This article originally appeared in print in the Australian and New Zealand Viola Society (ANZVS) Journal Issue No. 48.
It is always of great interest for a full-time string quartet, used to spending hundreds of hours shut away together in a room and then performing and travelling together, when one or more additional members joins the group for quintets/sextets etc. The New Zealand String Quartet has been doing this for years and built up a wonderful set of experiences and memories with inspiring pianists, singers, double bass players, clarinettists, horn-players, cellists and violists. As the lone violist, it is the cause of real joy when another violist joins us for string quintets or sextets, with instant viola camaraderie, quite apart from the added warmth, depth and tonal richness that the extra voice brings. And of course, the opportunity to get my mitts on these sublime works is always to be treasured.
When Olwyn (ANZVS Secretary) asked me to write this article on viola quintets, it was a good opportunity to pause and reflect on the great good fortune I’ve had over the years to have played these works with so many wonderful violists, either on tour for CMNZ, at music festivals round the world, at the Adam Chamber Music Festival in Nelson or at a couple of International Viola Congresses, often with someone joining my quartet but also when I’ve joined another quartet or in a festival mix-and-match situation. But well before that, I have vivid memories of discovering some of the Mozart quintets as a student at the Royal College of Music and many delighted readings of them with friends thereafter. The first hearing of the Brahms G major quintet, with its opening jubilant, exhilarating cello solo against a backdrop of pulsating semiquavers, played by principals of the Deutsche Kammerakademie, of which I was a member, left me breathless with excitement. And perplexed that I’d never heard of it -- why hadn’t anyone told me about that piece? And the first time I heard the Dvorak 2-viola quintet in concert was years later, when I was already in the New Zealand String Quartet. We were in the US and already close by, more or less, so some of us popped into the legendary Marlboro Festival in Vermont for a few hours and I heard, amongst other things, the Dvorak quintet and once again wondered why I didn’t know it better. Sometime after that, the beauties of the 2 Mendelssohn quintets was opened up to me and that was another whole new world too.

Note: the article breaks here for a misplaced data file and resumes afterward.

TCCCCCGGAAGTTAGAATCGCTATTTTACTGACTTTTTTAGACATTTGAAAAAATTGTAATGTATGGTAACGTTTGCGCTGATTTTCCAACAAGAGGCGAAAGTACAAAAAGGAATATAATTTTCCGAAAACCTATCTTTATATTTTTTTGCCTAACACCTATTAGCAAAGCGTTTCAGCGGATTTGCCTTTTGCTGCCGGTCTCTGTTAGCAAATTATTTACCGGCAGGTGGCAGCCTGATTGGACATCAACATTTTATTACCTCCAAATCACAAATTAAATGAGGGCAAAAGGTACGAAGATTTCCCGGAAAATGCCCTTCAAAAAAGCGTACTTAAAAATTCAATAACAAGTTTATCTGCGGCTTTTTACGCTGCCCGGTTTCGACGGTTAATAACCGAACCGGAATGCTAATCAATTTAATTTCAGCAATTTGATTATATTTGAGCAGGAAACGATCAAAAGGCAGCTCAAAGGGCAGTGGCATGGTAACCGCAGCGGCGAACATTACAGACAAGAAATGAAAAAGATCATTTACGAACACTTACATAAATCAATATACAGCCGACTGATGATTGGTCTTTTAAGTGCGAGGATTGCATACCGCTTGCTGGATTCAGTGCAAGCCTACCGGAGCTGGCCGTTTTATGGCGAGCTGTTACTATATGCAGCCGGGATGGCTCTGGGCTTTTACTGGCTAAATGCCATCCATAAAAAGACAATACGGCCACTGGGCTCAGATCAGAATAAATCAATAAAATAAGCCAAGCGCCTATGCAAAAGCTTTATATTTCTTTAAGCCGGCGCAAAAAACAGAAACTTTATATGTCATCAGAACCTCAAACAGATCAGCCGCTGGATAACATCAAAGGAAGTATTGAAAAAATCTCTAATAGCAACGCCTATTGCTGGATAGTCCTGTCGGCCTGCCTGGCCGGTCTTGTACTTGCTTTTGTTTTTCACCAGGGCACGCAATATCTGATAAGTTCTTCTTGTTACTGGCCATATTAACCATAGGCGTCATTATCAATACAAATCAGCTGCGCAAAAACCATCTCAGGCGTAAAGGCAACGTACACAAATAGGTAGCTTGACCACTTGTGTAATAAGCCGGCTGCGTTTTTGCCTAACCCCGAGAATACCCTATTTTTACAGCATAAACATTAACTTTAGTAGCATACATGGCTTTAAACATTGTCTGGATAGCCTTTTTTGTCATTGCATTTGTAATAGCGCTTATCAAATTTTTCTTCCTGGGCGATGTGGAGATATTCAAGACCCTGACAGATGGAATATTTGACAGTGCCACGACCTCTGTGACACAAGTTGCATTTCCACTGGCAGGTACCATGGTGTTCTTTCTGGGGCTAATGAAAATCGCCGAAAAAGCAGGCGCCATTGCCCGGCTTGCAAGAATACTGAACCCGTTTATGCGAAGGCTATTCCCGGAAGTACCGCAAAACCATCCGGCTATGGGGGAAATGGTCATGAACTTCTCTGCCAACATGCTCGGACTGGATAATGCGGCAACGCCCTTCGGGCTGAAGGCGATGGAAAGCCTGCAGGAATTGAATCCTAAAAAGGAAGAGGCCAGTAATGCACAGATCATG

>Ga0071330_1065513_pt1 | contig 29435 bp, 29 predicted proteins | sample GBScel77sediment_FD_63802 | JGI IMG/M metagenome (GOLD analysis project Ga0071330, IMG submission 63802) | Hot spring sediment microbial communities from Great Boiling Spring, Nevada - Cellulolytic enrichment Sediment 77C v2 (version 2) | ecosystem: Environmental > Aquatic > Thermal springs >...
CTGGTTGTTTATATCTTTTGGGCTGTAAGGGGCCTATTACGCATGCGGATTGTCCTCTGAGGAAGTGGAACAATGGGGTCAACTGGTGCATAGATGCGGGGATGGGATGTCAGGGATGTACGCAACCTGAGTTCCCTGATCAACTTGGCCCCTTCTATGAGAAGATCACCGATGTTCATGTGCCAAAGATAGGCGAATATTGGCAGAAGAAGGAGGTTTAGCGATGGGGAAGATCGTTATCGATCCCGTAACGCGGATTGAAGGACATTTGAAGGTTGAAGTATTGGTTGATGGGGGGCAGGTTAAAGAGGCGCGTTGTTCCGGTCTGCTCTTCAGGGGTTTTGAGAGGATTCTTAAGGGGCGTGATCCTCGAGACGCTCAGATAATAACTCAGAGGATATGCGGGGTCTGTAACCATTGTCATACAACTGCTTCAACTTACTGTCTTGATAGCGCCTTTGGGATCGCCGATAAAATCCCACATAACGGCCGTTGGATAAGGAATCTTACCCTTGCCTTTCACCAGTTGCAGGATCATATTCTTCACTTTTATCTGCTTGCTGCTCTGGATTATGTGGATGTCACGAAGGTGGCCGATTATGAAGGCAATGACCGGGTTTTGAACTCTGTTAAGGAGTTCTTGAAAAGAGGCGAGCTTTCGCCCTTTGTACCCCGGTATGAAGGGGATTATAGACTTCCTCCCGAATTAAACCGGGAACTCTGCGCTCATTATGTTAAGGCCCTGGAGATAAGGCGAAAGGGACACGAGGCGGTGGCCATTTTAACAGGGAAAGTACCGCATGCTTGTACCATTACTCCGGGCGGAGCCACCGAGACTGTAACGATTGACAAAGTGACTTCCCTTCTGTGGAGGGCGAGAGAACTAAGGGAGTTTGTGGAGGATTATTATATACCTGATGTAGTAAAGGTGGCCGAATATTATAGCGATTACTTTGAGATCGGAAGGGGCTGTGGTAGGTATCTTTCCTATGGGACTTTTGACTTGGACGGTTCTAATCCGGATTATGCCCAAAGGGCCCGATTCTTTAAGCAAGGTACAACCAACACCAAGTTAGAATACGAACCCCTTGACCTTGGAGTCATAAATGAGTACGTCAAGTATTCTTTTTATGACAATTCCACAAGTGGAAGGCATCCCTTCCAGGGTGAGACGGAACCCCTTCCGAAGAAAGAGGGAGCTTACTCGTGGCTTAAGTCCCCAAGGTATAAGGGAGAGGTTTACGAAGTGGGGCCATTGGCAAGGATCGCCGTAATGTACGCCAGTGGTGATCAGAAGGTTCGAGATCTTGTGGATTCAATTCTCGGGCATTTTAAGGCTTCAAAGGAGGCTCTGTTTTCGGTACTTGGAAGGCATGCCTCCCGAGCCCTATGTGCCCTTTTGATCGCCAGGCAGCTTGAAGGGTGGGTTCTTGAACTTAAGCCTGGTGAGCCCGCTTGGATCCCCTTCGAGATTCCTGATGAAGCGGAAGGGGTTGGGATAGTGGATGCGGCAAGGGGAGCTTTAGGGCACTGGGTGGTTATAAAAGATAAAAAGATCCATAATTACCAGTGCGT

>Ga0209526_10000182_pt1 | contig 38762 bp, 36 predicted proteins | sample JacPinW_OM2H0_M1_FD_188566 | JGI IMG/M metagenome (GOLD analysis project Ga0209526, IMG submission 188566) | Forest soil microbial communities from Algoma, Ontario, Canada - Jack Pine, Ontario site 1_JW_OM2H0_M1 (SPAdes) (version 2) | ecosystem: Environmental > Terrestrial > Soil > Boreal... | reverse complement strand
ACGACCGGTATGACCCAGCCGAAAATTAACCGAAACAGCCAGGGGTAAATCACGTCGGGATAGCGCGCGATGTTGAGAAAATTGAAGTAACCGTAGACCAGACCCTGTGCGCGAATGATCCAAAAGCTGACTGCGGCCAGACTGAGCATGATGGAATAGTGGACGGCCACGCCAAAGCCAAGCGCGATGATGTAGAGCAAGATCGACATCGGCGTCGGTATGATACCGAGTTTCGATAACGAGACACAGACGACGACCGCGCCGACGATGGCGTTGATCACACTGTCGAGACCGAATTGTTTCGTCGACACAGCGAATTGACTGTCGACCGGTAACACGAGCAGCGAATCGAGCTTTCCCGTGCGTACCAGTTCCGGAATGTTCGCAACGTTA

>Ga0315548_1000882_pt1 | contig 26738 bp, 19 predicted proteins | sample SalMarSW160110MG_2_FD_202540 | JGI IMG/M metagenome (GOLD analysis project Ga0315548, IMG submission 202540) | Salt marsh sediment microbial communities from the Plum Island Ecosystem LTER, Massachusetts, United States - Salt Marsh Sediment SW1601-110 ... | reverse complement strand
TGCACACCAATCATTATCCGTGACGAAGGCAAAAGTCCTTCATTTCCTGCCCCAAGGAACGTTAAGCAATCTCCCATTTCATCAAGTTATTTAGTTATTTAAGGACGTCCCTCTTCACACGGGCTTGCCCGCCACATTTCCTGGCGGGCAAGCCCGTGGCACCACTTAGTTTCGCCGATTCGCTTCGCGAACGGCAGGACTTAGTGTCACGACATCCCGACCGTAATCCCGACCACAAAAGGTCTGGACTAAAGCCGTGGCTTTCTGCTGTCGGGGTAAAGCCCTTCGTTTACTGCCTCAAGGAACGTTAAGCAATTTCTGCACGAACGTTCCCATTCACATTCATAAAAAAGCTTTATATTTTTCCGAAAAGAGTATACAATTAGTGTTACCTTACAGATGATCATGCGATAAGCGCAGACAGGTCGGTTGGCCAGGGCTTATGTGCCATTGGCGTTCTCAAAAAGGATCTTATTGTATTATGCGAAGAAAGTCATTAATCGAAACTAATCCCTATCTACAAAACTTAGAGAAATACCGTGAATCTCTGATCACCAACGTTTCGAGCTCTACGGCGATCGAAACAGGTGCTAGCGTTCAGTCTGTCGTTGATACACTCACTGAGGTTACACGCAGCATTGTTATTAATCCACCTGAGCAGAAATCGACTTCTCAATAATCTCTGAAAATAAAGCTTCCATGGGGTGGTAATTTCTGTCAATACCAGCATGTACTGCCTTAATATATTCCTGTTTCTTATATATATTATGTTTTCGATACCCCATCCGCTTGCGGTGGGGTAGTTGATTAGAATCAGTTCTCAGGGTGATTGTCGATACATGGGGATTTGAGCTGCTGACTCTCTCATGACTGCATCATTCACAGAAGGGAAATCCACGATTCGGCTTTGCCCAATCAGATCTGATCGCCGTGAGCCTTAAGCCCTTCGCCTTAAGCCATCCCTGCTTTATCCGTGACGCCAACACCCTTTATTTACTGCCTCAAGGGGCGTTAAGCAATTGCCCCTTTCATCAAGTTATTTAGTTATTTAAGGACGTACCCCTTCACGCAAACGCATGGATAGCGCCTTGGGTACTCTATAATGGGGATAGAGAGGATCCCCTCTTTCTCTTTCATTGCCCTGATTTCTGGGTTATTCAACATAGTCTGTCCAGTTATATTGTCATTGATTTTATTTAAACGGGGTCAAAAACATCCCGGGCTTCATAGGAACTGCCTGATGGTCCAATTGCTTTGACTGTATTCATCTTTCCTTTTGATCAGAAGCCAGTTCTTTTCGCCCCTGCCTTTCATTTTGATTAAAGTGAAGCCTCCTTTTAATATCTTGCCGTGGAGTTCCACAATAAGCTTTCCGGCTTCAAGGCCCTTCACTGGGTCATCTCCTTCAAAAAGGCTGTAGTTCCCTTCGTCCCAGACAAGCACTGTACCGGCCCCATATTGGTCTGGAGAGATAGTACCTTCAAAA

Now after 33 years in the NZSQ, I’m delighted to say I've played all these pieces, some many times and had so many fabulous experiences. The list of these other violists who have joined us or groups I have joined is quite amazing now that I see it laid out and includes, in alphabetical order:
Atar Arad, (ex-Cleveland Quartet and professor at Indiana) Mozart C major at the 2001 International Viola Congress in Wellington-- also Mozart C major and Dvorak at the 2003 Adam Chamber Music Festival
Roger Benedict (principal viola SS